The fate of a proposed sports complex is now in the hands of Greater Vernon voters.
Residents will decide Saturday if they support borrowing up to $7.5 million over 20 years to construct a sports complex at Okanagan College.
“It’s been encouraging to see the interest,” said Mike Macnabb, Greater Vernon Advisory Committee chairperson, adding that he is hoping for a strong turnout.
“I’m not sure which way things are going but there certainly is some interest.”
Election results will be after the deadline for Sunday’s Morning Star, but details will be posted at www.vernonmorningstar.com once they become available.
Polls will be open Saturday from 8 a.m. to 8 p.m. at Priest Valley Gym, Coldstream Elementary, BX Elementary and Ellison Elementary.
Residents can vote at any of the locations.
To cast a ballot, resident electors will be required to produce two pieces of identification (at least one with a signature) that prove residency and identity.
Non-resident property electors must produce two pieces of identification (at least one with a signature). They must prove they are entitled to register in relation to the property and, if applicable, provide written consent from the majority of the property owners. There is no corporate vote under provincial legislation.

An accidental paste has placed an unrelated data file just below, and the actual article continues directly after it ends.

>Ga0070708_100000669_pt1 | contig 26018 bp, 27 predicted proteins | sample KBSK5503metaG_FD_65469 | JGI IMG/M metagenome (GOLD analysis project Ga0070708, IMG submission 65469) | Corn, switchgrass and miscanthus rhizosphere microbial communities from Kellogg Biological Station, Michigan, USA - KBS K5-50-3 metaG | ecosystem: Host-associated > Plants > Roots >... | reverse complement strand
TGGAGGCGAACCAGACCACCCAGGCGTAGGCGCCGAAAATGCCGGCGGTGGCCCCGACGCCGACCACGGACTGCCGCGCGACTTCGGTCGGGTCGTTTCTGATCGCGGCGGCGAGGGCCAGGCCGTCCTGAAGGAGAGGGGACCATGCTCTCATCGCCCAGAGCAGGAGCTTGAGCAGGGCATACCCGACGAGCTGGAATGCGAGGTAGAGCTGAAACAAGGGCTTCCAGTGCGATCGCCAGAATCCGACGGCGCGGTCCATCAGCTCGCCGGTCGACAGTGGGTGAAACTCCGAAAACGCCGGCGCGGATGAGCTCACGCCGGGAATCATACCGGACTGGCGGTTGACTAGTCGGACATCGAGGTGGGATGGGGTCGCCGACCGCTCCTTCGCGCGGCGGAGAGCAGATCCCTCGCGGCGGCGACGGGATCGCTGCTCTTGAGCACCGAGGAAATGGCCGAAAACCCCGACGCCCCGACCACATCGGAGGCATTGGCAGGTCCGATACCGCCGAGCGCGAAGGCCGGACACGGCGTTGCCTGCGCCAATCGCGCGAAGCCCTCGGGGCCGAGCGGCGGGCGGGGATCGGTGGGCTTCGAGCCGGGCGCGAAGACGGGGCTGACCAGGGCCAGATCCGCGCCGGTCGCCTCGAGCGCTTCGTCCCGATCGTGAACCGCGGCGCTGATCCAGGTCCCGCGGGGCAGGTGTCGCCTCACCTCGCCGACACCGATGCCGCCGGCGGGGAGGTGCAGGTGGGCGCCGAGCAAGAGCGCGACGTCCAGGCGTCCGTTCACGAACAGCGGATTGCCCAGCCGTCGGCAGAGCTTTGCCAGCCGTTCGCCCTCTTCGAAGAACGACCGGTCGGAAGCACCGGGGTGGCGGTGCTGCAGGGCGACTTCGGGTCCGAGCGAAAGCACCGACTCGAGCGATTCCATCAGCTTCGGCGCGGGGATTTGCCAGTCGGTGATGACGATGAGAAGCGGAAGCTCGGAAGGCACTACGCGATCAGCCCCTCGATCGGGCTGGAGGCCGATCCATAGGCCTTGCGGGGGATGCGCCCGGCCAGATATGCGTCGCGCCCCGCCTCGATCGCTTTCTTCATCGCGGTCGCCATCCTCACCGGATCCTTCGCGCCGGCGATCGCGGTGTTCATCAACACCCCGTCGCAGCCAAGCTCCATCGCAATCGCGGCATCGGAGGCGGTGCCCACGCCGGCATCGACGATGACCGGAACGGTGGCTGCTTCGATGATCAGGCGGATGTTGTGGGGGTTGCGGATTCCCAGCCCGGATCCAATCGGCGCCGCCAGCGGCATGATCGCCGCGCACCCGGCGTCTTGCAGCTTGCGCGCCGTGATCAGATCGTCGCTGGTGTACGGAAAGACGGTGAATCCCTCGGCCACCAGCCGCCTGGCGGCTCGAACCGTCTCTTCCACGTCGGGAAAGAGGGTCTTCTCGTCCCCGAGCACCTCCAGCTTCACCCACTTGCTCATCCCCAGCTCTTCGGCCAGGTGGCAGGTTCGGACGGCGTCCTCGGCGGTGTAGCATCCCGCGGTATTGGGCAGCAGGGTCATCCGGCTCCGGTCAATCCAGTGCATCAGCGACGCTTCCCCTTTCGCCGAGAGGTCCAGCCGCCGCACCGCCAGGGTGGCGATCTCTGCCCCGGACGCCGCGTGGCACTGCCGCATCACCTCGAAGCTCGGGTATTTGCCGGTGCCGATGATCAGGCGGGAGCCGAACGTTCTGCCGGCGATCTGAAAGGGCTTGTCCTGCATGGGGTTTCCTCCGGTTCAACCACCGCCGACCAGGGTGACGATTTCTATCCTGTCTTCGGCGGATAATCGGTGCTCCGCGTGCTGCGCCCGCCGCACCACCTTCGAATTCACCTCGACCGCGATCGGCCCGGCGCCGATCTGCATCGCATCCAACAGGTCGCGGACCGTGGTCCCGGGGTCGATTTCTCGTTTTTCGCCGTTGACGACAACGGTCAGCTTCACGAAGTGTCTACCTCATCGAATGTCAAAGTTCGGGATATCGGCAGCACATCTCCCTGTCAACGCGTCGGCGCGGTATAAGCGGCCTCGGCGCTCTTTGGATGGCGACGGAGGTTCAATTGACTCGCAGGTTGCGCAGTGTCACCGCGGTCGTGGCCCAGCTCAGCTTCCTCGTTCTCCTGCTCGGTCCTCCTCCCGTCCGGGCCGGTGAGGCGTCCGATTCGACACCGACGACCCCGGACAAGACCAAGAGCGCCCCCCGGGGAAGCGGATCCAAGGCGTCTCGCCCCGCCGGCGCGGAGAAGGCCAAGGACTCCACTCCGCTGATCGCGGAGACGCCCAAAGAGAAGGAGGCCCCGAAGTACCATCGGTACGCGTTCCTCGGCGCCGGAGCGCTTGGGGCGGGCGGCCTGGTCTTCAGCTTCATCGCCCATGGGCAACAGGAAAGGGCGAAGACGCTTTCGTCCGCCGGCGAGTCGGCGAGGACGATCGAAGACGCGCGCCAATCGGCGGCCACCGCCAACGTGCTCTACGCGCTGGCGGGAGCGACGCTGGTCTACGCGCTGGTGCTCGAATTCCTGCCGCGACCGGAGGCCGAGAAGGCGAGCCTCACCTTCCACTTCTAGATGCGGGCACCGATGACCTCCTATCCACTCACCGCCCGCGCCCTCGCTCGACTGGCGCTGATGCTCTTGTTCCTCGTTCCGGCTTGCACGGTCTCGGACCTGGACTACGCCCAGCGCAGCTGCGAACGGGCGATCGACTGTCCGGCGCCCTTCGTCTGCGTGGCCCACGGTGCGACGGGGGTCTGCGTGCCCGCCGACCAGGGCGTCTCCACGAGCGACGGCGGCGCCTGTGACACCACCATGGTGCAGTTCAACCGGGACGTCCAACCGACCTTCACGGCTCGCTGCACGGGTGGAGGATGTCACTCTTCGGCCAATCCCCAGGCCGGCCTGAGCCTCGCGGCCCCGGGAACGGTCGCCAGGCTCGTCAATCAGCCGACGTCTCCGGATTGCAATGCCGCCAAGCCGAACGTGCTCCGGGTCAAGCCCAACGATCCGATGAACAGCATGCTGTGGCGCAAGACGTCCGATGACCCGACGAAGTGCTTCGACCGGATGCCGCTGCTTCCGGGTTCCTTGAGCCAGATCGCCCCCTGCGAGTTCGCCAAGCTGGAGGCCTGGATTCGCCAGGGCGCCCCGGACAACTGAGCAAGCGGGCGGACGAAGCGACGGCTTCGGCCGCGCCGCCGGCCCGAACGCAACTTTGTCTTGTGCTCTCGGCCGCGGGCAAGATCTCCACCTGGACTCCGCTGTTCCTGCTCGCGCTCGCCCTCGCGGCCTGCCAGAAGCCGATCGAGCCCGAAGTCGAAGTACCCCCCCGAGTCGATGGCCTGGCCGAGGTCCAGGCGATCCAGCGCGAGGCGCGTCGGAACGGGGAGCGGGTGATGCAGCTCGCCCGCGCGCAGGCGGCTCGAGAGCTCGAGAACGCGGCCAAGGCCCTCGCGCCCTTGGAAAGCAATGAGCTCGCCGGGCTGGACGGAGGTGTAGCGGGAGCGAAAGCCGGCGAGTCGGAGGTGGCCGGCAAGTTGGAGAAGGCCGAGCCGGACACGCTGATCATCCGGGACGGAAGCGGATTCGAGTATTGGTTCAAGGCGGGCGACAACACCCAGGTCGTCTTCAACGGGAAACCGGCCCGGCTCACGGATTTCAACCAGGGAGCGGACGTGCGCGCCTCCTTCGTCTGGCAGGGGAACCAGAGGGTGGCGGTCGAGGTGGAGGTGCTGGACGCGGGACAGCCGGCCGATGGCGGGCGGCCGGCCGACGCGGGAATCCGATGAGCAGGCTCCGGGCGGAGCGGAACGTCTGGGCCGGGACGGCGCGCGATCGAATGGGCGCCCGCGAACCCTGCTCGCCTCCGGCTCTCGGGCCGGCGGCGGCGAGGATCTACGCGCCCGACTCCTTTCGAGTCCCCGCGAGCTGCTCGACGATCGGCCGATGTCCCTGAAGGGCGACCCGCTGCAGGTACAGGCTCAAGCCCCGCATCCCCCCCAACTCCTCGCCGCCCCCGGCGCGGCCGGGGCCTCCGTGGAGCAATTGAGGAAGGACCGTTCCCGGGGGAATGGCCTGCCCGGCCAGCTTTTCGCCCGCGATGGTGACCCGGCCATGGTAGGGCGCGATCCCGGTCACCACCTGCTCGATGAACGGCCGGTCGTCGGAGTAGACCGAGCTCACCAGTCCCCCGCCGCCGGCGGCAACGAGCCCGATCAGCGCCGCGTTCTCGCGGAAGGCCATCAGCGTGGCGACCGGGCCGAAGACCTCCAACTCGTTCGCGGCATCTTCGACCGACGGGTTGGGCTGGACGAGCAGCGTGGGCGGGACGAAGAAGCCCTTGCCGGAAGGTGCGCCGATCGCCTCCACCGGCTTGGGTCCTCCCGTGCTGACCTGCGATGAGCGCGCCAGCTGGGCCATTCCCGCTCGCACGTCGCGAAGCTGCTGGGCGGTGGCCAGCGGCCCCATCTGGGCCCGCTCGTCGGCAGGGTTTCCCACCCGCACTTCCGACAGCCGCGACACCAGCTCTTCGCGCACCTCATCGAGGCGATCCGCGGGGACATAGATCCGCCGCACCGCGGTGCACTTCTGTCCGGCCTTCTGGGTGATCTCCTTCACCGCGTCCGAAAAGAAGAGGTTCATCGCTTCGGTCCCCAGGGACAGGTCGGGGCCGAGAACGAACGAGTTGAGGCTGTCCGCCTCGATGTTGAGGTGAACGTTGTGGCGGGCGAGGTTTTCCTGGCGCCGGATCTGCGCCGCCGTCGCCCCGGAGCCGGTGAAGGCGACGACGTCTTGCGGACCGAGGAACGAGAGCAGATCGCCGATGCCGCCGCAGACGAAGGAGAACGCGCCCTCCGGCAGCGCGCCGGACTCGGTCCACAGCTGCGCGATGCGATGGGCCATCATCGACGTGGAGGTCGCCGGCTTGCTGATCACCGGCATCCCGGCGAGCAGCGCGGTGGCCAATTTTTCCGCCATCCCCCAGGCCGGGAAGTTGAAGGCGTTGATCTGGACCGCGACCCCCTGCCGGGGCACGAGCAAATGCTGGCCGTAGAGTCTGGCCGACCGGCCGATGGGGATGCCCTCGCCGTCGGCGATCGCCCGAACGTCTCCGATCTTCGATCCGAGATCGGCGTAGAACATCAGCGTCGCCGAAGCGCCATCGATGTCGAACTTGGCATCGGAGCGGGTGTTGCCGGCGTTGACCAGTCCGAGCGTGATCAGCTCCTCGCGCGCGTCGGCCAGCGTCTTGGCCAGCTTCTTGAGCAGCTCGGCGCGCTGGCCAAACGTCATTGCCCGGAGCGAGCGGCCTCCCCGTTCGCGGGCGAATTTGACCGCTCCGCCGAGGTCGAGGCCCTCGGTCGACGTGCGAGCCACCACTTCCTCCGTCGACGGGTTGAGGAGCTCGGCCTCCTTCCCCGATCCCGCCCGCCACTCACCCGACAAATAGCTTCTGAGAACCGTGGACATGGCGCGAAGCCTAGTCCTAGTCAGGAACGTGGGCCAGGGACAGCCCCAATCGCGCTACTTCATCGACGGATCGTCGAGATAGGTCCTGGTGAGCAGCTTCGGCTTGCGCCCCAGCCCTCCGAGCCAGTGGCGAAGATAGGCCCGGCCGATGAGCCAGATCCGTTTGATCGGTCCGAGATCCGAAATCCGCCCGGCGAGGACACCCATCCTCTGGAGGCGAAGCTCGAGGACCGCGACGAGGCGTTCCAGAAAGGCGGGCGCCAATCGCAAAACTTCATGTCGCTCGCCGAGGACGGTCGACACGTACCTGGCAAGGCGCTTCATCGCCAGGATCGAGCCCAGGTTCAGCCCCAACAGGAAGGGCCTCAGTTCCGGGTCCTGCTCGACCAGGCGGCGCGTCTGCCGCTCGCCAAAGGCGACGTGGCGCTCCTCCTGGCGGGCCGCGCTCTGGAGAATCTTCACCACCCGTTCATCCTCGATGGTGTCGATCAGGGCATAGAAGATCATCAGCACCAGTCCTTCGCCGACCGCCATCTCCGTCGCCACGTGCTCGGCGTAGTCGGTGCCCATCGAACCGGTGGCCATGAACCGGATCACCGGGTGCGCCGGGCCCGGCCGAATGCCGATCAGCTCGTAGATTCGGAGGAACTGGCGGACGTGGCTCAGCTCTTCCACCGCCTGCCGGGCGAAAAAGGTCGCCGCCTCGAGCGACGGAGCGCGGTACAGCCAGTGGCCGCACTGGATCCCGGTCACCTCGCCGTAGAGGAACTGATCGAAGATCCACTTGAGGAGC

To vote, you must be 18 years or older, a Canadian citizen, a B.C. resident for at least six months and a resident of Greater Vernon for at least 30 days.
There was another strong showing during the second advanced poll.
A total of 1,445 people cast ballots Wednesday — with 1,030 at the Schubert Centre, 280 at the Coldstream municipal office and 135 at the regional district office.
On March 27, during the first advanced poll, 1,225 ballots were cast.
Macnabb is pushing for a clear indication of the public’s appetite in regards to the facility.
“If it comes out 51/49, that creates more of a problem than a clear direction either way,” he said.
But while Macnabb is urging residents to vote no matter their view, he supports constructing the runing track and sports fields.
“It can bring young people to the community,” he said.
“We don’t want just a stagnant retirement community.”
But Macnabb points out that many seniors are active and want amentities where they can walk, run or pursue other activities.
“If it touches a cord through ages, it is fantastic,” he said of the proposal.
Macnabb also supports the location, which is being leased from the college for $1 a year.
“I can’t think of a better synergy than having it at the college,” he said, adding that there is the potential for new courses while large events can use existing services at the campus.
“It will be a great entrance to the community.”
Information on the referendum and polls can be obtained at www.rdno.ca.